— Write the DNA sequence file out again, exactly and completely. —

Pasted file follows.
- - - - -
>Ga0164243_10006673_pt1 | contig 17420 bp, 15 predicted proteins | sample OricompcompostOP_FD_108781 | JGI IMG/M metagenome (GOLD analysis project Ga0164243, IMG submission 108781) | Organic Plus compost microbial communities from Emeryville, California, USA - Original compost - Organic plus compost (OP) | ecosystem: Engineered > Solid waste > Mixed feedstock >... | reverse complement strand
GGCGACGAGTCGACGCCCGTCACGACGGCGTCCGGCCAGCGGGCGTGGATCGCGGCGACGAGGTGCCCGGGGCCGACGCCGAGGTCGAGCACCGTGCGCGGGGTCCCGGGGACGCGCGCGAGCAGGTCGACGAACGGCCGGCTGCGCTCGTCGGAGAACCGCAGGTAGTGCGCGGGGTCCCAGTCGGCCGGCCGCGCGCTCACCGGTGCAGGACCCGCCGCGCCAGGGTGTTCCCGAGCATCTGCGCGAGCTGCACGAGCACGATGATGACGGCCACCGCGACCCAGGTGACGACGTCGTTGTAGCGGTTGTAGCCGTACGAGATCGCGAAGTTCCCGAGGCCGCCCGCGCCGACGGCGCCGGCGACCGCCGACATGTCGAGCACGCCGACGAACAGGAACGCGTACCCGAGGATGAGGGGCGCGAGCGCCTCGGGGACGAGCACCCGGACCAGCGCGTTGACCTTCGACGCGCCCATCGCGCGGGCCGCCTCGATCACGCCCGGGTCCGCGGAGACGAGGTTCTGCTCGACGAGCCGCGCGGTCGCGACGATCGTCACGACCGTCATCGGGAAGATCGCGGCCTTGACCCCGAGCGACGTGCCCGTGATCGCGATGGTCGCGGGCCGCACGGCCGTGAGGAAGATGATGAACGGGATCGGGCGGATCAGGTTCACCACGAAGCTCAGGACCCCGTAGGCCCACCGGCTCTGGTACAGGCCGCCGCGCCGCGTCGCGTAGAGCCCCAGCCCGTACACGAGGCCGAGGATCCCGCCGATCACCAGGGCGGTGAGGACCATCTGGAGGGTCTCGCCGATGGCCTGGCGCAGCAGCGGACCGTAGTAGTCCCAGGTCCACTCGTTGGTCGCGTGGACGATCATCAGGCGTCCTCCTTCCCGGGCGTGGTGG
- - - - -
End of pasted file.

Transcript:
>Ga0164243_10006673_pt1 | contig 17420 bp, 15 predicted proteins | sample OricompcompostOP_FD_108781 | JGI IMG/M metagenome (GOLD analysis project Ga0164243, IMG submission 108781) | Organic Plus compost microbial communities from Emeryville, California, USA - Original compost - Organic plus compost (OP) | ecosystem: Engineered > Solid waste > Mixed feedstock >... | reverse complement strand
GGCGACGAGTCGACGCCCGTCACGACGGCGTCCGGCCAGCGGGCGTGGATCGCGGCGACGAGGTGCCCGGGGCCGACGCCGAGGTCGAGCACCGTGCGCGGGGTCCCGGGGACGCGCGCGAGCAGGTCGACGAACGGCCGGCTGCGCTCGTCGGAGAACCGCAGGTAGTGCGCGGGGTCCCAGTCGGCCGGCCGCGCGCTCACCGGTGCAGGACCCGCCGCGCCAGGGTGTTCCCGAGCATCTGCGCGAGCTGCACGAGCACGATGATGACGGCCACCGCGACCCAGGTGACGACGTCGTTGTAGCGGTTGTAGCCGTACGAGATCGCGAAGTTCCCGAGGCCGCCCGCGCCGACGGCGCCGGCGACCGCCGACATGTCGAGCACGCCGACGAACAGGAACGCGTACCCGAGGATGAGGGGCGCGAGCGCCTCGGGGACGAGCACCCGGACCAGCGCGTTGACCTTCGACGCGCCCATCGCGCGGGCCGCCTCGATCACGCCCGGGTCCGCGGAGACGAGGTTCTGCTCGACGAGCCGCGCGGTCGCGACGATCGTCACGACCGTCATCGGGAAGATCGCGGCCTTGACCCCGAGCGACGTGCCCGTGATCGCGATGGTCGCGGGCCGCACGGCCGTGAGGAAGATGATGAACGGGATCGGGCGGATCAGGTTCACCACGAAGCTCAGGACCCCGTAGGCCCACCGGCTCTGGTACAGGCCGCCGCGCCGCGTCGCGTAGAGCCCCAGCCCGTACACGAGGCCGAGGATCCCGCCGATCACCAGGGCGGTGAGGACCATCTGGAGGGTCTCGCCGATGGCCTGGCGCAGCAGCGGACCGTAGTAGTCCCAGGTCCACTCGTTGGTCGCGTGGACGATCATCAGGCGTCCTCCTTCCCGGGCGTGGTGG